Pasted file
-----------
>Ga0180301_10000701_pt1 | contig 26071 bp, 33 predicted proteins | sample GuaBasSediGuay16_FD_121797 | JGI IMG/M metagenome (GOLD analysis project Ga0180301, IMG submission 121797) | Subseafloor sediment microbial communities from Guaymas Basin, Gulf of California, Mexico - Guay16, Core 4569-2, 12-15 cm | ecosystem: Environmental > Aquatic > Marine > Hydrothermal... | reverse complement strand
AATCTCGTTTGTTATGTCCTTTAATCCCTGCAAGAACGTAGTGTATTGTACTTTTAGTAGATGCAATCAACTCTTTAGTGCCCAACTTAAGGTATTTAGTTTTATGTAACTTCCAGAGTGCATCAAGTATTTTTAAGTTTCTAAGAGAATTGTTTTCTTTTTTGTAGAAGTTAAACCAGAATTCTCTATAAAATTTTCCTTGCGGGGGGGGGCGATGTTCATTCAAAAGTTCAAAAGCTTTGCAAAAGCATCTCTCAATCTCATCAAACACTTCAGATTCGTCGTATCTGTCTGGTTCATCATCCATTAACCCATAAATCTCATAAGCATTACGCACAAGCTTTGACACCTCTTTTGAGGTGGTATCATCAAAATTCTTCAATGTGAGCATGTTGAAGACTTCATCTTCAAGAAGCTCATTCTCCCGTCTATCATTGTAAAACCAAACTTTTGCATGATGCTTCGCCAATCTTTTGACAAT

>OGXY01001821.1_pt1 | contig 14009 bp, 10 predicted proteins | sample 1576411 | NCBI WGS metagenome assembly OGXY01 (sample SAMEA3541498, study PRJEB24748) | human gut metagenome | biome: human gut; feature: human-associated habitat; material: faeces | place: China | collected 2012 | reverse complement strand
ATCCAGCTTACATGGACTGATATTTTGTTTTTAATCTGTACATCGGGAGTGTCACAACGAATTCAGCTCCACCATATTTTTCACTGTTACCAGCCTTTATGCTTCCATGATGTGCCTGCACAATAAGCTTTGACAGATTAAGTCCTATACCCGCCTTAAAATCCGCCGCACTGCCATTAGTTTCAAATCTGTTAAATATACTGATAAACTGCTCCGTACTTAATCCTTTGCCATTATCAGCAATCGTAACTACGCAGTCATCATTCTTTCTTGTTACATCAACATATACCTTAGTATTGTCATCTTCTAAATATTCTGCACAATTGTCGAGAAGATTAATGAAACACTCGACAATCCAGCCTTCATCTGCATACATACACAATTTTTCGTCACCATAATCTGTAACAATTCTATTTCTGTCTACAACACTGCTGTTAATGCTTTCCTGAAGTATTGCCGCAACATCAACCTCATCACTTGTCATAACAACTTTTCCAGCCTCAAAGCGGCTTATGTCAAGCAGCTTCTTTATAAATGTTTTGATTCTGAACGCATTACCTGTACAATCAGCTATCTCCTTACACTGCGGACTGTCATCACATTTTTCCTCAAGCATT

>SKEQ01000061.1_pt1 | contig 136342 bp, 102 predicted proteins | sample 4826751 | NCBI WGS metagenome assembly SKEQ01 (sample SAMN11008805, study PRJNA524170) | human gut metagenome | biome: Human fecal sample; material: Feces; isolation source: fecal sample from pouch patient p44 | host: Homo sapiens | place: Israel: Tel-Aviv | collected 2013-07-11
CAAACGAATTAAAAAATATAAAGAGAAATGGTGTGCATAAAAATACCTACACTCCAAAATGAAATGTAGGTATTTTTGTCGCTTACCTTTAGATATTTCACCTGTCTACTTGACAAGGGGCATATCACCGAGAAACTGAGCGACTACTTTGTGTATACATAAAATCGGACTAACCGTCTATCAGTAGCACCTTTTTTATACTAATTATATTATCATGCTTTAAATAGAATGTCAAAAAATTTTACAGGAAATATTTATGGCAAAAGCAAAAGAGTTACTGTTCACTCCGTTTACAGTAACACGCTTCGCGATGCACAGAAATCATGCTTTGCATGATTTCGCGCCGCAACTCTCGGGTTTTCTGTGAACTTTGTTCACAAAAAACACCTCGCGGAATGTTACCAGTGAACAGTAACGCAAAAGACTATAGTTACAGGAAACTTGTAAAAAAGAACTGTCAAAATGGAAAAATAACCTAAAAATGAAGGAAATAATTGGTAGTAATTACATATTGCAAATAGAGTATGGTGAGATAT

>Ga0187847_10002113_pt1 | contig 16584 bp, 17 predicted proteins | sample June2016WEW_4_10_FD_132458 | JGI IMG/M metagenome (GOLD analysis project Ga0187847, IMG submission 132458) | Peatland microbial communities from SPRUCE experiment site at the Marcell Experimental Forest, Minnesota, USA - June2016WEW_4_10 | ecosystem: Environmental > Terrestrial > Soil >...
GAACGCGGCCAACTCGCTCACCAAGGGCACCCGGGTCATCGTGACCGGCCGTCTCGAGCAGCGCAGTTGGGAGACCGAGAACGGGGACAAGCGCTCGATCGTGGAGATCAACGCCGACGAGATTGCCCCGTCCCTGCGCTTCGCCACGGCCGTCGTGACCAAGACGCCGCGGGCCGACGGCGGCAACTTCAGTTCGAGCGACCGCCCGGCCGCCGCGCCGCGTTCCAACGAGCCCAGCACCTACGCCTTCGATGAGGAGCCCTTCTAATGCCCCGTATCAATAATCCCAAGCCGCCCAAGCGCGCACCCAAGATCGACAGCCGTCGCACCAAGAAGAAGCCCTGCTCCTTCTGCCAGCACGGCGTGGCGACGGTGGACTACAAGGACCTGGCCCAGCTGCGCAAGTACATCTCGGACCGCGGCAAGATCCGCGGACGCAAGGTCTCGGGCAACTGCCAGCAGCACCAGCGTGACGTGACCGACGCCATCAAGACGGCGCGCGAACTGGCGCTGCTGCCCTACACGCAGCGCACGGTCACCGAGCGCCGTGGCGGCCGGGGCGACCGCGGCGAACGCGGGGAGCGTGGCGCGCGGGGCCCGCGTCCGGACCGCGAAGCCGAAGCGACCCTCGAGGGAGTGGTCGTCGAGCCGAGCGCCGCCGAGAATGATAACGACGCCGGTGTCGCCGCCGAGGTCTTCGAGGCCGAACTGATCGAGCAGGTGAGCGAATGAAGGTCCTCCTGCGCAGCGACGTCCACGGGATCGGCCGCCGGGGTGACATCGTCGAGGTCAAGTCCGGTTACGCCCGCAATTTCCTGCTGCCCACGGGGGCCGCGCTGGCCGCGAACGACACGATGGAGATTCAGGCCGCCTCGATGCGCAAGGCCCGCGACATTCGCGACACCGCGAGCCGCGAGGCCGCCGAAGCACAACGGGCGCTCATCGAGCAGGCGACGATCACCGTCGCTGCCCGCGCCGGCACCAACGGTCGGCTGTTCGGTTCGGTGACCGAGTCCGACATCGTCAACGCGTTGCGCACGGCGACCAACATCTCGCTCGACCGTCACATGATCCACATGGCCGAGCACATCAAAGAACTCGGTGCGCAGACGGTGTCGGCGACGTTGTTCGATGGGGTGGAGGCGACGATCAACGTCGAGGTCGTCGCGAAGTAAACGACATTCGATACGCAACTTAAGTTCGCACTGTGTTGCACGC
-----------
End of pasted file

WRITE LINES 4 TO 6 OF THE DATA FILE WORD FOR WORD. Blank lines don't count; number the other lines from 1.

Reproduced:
ATCCAGCTTACATGGACTGATATTTTGTTTTTAATCTGTACATCGGGAGTGTCACAACGAATTCAGCTCCACCATATTTTTCACTGTTACCAGCCTTTATGCTTCCATGATGTGCCTGCACAATAAGCTTTGACAGATTAAGTCCTATACCCGCCTTAAAATCCGCCGCACTGCCATTAGTTTCAAATCTGTTAAATATACTGATAAACTGCTCCGTACTTAATCCTTTGCCATTATCAGCAATCGTAACTACGCAGTCATCATTCTTTCTTGTTACATCAACATATACCTTAGTATTGTCATCTTCTAAATATTCTGCACAATTGTCGAGAAGATTAATGAAACACTCGACAATCCAGCCTTCATCTGCATACATACACAATTTTTCGTCACCATAATCTGTAACAATTCTATTTCTGTCTACAACACTGCTGTTAATGCTTTCCTGAAGTATTGCCGCAACATCAACCTCATCACTTGTCATAACAACTTTTCCAGCCTCAAAGCGGCTTATGTCAAGCAGCTTCTTTATAAATGTTTTGATTCTGAACGCATTACCTGTACAATCAGCTATCTCCTTACACTGCGGACTGTCATCACATTTTTCCTCAAGCATT

>SKEQ01000061.1_pt1 | contig 136342 bp, 102 predicted proteins | sample 4826751 | NCBI WGS metagenome assembly SKEQ01 (sample SAMN11008805, study PRJNA524170) | human gut metagenome | biome: Human fecal sample; material: Feces; isolation source: fecal sample from pouch patient p44 | host: Homo sapiens | place: Israel: Tel-Aviv | collected 2013-07-11
CAAACGAATTAAAAAATATAAAGAGAAATGGTGTGCATAAAAATACCTACACTCCAAAATGAAATGTAGGTATTTTTGTCGCTTACCTTTAGATATTTCACCTGTCTACTTGACAAGGGGCATATCACCGAGAAACTGAGCGACTACTTTGTGTATACATAAAATCGGACTAACCGTCTATCAGTAGCACCTTTTTTATACTAATTATATTATCATGCTTTAAATAGAATGTCAAAAAATTTTACAGGAAATATTTATGGCAAAAGCAAAAGAGTTACTGTTCACTCCGTTTACAGTAACACGCTTCGCGATGCACAGAAATCATGCTTTGCATGATTTCGCGCCGCAACTCTCGGGTTTTCTGTGAACTTTGTTCACAAAAAACACCTCGCGGAATGTTACCAGTGAACAGTAACGCAAAAGACTATAGTTACAGGAAACTTGTAAAAAAGAACTGTCAAAATGGAAAAATAACCTAAAAATGAAGGAAATAATTGGTAGTAATTACATATTGCAAATAGAGTATGGTGAGATAT